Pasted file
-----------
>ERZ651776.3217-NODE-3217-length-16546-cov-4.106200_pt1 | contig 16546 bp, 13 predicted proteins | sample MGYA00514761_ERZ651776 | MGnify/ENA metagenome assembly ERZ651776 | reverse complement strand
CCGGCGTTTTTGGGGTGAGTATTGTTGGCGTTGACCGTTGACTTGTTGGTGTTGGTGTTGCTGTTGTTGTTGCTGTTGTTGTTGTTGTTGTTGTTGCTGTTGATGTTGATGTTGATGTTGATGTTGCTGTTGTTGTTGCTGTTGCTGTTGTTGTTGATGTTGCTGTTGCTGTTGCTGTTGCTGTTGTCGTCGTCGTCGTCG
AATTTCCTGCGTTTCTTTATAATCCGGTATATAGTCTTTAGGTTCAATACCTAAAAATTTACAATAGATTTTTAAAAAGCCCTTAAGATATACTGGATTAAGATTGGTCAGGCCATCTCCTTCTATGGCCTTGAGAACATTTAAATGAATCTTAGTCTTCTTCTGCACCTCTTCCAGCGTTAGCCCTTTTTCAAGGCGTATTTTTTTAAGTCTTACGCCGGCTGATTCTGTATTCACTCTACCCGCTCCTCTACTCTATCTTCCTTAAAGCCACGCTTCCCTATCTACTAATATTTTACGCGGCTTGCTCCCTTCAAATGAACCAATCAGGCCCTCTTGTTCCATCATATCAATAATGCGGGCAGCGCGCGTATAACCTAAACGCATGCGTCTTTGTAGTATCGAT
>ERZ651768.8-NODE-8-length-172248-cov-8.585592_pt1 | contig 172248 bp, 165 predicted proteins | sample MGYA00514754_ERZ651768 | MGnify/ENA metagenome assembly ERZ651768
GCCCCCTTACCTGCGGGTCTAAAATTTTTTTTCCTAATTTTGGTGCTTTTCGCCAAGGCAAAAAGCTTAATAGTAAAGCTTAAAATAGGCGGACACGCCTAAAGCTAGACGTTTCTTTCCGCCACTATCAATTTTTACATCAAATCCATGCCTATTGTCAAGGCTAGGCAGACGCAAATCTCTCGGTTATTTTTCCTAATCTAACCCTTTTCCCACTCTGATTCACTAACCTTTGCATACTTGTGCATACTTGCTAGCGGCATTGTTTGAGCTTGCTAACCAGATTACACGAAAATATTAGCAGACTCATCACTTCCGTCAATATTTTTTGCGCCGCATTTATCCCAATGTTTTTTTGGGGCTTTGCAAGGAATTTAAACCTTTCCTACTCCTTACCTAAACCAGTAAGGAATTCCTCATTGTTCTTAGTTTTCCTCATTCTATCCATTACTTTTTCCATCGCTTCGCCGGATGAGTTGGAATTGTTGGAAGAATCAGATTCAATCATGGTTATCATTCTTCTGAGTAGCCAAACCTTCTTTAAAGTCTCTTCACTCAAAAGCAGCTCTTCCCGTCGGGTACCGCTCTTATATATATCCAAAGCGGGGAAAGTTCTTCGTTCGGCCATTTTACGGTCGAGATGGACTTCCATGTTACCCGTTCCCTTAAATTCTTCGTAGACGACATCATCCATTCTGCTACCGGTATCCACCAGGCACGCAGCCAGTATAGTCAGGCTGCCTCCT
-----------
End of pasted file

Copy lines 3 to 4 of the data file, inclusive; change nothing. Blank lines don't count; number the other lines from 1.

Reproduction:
AATTTCCTGCGTTTCTTTATAATCCGGTATATAGTCTTTAGGTTCAATACCTAAAAATTTACAATAGATTTTTAAAAAGCCCTTAAGATATACTGGATTAAGATTGGTCAGGCCATCTCCTTCTATGGCCTTGAGAACATTTAAATGAATCTTAGTCTTCTTCTGCACCTCTTCCAGCGTTAGCCCTTTTTCAAGGCGTATTTTTTTAAGTCTTACGCCGGCTGATTCTGTATTCACTCTACCCGCTCCTCTACTCTATCTTCCTTAAAGCCACGCTTCCCTATCTACTAATATTTTACGCGGCTTGCTCCCTTCAAATGAACCAATCAGGCCCTCTTGTTCCATCATATCAATAATGCGGGCAGCGCGCGTATAACCTAAACGCATGCGTCTTTGTAGTATCGAT
>ERZ651768.8-NODE-8-length-172248-cov-8.585592_pt1 | contig 172248 bp, 165 predicted proteins | sample MGYA00514754_ERZ651768 | MGnify/ENA metagenome assembly ERZ651768